Employer Perspectives Specialty Drug Step-Therapy Program Evaluation
American Health and Drug Benefits, September 2016 Vol 9, No 6 – Industry Trends
Matthew Harman, PharmD, MPH, Director, Clinical Pharmacy Strategies Employers Health, Columbus, OH
F. Randy Vogenberg, PhD, RPh, Strategic Advisor and Co–Project Leader, Midwest Business Group on Health National Employer Biologics & Specialty Drug Initiative
Chicago, IL, Partner, Access Market Intelligence, Greenville, SC
Self-funded plan sponsors of commercial insurance health plans include employers, municipality governments, and unions. In many areas, a coalition of plan sponsors work together in partnership to purchase and/or manage healthcare benefits, such as prescription drugs, as a benefit carve-out from their medical benefits. With more than 300 private and public members of Employers Health of all sizes and industry types spread across 31 states, Employers Health is one such coalition that brings value to its employer members through a host of strategic solutions that help them realize the best-in-class strategies, maximize these strategies through collective purchasing, advance the strategies through the use of data analytics, and accelerate strategic results through the use of technology.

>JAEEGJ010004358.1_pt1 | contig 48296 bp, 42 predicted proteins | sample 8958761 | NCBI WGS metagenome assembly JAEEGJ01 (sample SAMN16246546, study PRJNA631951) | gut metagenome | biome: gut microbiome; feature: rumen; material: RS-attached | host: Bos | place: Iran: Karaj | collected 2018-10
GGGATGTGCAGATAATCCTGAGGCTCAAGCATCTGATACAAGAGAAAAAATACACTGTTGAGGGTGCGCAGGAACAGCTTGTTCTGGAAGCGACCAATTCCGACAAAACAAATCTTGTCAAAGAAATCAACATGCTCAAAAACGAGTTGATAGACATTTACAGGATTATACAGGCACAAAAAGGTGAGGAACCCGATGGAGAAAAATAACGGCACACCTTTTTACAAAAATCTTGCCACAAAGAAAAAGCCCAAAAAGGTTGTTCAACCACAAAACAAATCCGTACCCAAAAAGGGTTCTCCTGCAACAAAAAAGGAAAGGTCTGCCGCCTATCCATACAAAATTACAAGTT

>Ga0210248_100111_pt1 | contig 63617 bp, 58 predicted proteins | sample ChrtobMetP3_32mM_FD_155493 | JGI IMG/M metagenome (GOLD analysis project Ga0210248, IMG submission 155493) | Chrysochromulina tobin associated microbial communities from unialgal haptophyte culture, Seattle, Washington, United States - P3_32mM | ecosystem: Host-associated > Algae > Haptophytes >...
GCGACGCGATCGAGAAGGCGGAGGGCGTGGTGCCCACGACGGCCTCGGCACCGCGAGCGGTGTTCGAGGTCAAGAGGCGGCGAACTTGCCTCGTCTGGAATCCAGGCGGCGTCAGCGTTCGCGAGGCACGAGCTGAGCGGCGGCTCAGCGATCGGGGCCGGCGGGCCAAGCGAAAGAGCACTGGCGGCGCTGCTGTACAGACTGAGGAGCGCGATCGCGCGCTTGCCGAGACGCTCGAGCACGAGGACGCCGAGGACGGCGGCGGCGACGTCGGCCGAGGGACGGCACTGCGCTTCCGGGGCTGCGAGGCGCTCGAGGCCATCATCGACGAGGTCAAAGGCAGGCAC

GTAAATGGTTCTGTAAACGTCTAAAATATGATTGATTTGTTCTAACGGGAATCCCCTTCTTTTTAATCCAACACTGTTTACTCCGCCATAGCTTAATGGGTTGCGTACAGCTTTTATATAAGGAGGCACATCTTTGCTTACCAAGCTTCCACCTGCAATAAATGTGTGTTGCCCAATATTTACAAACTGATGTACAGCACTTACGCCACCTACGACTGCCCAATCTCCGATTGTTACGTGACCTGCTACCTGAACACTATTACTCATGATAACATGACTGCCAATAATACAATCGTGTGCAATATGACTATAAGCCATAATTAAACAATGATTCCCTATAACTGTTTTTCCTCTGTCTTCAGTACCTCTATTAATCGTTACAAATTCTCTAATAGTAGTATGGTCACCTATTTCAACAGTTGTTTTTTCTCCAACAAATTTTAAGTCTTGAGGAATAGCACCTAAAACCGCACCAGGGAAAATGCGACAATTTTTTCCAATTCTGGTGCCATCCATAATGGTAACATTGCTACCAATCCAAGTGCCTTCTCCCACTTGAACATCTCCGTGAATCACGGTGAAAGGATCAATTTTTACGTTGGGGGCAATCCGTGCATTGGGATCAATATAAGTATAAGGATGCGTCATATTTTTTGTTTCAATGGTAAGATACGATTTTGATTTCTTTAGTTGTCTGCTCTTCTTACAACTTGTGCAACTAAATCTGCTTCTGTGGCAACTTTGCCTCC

Participating in the National Employer Initiative on Biologic & Specialty Drugs (NEIBSD) effort to develop pilot demonstration projects for change in managing benefits for specialty drugs, Employers Health identified a couple of options for their drug purchasing coalition population. In early 2014, Employers Health decided that an evaluation of the effect of an employer-based step-therapy program for rheumatoid arthritis (RA) and multiple sclerosis (MS) on pharmacy and medical costs for select specialty drugs would be a good starting point for this pilot research effort.
A total of 3 different employers participated in this aggregate study. Their combined, deidentified claims data yielded the following results for RA and MS therapies.
Decisions regarding benefit design and tactical tools, such as step therapy, have been a focus of interest for several years among the health plan sponsors. Performing real-world assessments of what does and does not work, or what is of limited value to employer plan goals, is important for plan sponsors.